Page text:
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Sample Application

We ran an existing TPM application to show that our virtual TPM implementation provides correct TPM functionality to virtual machines. As a sample application we chose IBM's open-source Integrity Measurement Architecture (IMA) for the Linux operating system [13].

IMA provides to a remote system verifiable evidence of what software is running on a measured system. It maintains a list of hash values covering all executable content loaded into a system since startup, including application binaries. It brings together measurements made by the BIOS, boot loader and OS, and it offers an interface to retrieve these hash values from a remote system. IMA returns its list of measurements as well as a quote of current PCR values signed by the TPM. The signed quote from the TPM proves the integrity of the measurements. The remote system can then compare the measurements against known values to determine what software was loaded on the measured system.

IMA was originally written to run in a non-virtualized environment, where the Linux kernel has direct access to a hardware TPM. As a test of our vTPM facility, we ran IMA in a Xen virtual machine with access to a vTPM instance.

The complete attestation sequence in our virtualized environment is as follows. The virtual TPM runs as a process in Xen's management virtual machine, domain-0. We boot the system using a trusted boot loader, Trusted GRUB [9,18]. We measure the Xen hypervisor executable, the domain-0 kernel and initial RAM disk, as well as the initial Xen access control policy [20], and extend a PCR in the hardware TPM with these measurements. The resulting hardware PCR value thus attests to the integrity of the vTPM's trusted computing base (TCB), namely the hypervisor plus the management virtual machine.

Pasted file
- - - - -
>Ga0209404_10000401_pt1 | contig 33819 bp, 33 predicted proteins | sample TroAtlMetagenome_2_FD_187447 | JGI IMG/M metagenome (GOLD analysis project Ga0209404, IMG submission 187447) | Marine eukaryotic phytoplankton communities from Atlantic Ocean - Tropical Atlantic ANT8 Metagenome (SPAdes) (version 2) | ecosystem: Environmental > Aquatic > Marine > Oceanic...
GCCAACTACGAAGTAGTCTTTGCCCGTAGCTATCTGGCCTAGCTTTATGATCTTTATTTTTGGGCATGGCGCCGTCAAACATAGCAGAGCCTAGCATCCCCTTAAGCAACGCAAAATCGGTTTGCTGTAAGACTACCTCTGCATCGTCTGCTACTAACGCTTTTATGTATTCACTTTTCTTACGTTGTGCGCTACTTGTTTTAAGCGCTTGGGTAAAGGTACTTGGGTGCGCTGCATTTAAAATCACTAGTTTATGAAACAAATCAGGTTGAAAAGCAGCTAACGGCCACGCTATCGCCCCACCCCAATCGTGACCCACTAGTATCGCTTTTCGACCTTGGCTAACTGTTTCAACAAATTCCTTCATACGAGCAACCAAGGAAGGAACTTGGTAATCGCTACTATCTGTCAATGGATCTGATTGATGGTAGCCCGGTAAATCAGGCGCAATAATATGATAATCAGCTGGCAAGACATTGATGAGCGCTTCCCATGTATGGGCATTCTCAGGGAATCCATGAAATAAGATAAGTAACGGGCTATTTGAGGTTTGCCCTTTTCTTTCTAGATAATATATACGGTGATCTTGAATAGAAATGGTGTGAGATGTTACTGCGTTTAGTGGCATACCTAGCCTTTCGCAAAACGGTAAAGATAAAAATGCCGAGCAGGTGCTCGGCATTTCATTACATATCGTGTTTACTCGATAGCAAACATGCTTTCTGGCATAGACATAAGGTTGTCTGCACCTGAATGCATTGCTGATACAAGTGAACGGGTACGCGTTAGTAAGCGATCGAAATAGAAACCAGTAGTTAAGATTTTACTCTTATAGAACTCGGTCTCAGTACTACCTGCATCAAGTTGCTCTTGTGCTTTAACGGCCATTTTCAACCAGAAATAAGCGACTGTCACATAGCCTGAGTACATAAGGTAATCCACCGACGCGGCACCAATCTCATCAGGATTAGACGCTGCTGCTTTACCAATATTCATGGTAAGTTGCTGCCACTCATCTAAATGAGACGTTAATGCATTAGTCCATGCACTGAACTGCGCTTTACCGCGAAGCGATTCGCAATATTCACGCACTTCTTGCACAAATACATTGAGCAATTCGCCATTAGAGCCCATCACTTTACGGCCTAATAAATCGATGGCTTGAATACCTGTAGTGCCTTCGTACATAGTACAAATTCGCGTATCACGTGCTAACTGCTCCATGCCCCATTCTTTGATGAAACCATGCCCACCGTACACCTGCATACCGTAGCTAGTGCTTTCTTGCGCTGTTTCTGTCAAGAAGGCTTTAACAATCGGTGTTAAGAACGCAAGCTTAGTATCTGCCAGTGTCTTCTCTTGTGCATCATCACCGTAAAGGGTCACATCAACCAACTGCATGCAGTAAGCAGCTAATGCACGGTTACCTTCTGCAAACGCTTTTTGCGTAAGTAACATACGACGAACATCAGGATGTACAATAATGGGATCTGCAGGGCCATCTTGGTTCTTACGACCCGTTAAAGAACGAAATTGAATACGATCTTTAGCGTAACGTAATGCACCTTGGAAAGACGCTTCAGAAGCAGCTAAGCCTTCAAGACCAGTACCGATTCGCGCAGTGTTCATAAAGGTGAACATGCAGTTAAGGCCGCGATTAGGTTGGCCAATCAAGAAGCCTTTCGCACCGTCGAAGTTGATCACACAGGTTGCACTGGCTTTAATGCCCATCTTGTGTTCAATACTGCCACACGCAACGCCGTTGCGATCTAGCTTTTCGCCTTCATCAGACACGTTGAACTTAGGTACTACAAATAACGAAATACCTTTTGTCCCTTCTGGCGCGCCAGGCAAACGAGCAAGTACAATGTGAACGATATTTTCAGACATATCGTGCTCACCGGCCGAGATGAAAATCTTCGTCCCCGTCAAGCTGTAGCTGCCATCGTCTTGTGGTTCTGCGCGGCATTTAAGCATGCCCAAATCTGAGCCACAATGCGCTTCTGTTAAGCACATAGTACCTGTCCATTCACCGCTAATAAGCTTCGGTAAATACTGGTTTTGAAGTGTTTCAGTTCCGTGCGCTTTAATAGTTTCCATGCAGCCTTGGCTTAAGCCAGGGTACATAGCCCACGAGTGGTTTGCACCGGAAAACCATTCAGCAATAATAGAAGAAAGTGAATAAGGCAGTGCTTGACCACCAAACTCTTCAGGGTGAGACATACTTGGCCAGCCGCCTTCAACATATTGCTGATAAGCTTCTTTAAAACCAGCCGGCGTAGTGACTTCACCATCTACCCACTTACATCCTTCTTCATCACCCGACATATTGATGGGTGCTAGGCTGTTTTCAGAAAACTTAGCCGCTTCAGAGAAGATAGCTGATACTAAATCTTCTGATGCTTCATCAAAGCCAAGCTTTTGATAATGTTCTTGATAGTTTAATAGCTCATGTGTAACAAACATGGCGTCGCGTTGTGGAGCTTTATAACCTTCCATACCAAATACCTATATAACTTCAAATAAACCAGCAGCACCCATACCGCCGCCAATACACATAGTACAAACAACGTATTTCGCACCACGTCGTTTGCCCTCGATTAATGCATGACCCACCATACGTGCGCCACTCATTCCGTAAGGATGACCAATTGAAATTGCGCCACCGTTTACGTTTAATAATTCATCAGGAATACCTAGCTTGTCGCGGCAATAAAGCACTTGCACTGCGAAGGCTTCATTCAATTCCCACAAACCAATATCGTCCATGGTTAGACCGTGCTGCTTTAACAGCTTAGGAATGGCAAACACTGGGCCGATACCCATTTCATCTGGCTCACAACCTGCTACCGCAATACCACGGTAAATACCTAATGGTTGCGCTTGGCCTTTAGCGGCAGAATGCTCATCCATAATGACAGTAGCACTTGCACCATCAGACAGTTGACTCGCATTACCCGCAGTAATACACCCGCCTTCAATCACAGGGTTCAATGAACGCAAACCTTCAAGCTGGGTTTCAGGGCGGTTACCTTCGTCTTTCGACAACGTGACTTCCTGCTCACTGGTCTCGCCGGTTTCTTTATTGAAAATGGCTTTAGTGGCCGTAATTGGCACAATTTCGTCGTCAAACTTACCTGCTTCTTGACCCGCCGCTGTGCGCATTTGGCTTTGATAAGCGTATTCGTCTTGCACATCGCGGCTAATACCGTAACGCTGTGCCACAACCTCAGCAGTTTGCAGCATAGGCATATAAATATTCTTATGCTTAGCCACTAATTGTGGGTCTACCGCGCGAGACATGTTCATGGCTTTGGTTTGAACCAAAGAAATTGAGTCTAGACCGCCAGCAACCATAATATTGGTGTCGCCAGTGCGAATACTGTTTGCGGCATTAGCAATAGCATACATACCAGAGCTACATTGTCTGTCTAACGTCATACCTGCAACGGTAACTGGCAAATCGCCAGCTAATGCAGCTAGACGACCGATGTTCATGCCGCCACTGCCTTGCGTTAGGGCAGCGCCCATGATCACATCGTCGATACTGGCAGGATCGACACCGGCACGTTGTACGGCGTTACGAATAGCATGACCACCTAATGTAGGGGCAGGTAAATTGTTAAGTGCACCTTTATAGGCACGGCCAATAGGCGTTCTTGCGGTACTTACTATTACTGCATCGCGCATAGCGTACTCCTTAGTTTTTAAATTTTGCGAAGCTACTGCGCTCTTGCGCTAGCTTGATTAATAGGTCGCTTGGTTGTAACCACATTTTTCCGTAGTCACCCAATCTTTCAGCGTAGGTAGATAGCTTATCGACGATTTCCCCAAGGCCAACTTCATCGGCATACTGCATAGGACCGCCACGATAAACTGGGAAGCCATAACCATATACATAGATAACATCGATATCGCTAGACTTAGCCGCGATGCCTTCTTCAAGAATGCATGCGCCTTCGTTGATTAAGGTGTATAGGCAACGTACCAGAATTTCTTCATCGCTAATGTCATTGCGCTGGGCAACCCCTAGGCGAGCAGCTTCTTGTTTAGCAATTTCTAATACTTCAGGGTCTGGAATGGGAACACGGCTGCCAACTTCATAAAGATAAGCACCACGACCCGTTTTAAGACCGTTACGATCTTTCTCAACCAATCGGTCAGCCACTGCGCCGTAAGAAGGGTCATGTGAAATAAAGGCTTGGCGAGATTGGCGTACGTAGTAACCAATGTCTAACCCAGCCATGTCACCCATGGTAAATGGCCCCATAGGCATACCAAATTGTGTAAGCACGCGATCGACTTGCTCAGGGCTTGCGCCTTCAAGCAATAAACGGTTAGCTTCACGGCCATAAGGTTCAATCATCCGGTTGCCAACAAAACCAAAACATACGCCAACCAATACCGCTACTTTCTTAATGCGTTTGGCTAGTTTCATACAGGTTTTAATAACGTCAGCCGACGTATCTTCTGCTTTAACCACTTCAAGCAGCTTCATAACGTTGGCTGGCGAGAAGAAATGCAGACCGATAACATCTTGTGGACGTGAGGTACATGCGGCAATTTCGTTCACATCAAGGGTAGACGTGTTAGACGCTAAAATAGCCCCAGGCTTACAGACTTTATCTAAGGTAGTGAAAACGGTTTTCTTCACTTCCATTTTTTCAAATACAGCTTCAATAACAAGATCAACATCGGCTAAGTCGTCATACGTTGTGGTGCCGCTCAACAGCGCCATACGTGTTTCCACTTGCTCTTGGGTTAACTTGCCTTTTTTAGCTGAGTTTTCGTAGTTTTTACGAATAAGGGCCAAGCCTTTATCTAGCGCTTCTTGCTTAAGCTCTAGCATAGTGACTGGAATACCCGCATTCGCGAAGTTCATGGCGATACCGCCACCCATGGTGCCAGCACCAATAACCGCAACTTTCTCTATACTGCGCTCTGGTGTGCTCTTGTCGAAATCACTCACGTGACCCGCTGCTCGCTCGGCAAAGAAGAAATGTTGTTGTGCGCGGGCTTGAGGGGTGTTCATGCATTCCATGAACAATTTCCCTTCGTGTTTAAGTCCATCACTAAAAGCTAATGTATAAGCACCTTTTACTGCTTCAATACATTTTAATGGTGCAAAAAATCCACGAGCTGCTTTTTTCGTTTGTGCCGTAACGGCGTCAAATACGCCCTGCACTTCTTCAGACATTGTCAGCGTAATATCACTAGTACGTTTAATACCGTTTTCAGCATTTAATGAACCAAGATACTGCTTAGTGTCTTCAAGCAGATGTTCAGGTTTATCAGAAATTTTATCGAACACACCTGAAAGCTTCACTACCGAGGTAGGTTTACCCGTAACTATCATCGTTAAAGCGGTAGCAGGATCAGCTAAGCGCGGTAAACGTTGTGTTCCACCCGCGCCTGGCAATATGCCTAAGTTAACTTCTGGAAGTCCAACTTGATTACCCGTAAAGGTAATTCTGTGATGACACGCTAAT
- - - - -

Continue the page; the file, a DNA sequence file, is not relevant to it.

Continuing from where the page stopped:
When a user virtual machine starts, we measure its kernel image and initial RAM disk, and extend a PCR in the virtual TPM with these measurements. This sequence of measurements is part of the setup process of the vTPM instance (see Section 4.4). As the user virtual machine continues to run, the IMA-enhanced kernel in that virtual machine also extends a virtual PCR with measurements of every application that is loaded.

IMA attests to the integrity of both the vTPM TCB and the user virtual machine by returning PCR values from both the hardware TPM and the virtual TPM. We achieve this with our vTPM by projecting the lower PCRs of the hardware TPM (e.g., PCRs 0 through 8) to all virtual TPMs. This means that if a user VM reads one of those PCRs, the vTPM facility actually fetches the value from the hardware TPM. Extending hardware PCRs from user VMs is therefore disabled since these registers are logically owned by the management VM as depicted in Figure 4. Upper PCRs are accessible by user VMs as usual.

Therefore, we have the management VM extend the lower PCRs with measurements of the vTPM TCB. We have the user VM extend the upper PCRs with measurements of the user VM itself. IMA reports then combine lower PCR values, higher PCR values, and the measurement list from both the user VM and the management VM to provide a comprehensive view of the system. To relay the names of applications measured into the hardware TPM, we implemented a small extension to Integrity Measurement Architecture that retrieves this information from the vTPM-hosting domain using the ReportEnvironment command. Other aspects of IMA were left unmodified.

next up previous
Next: Discussion and Future Work Up: vTPM: Virtualizing the Trusted Previous: Implementation
root 2006-05-12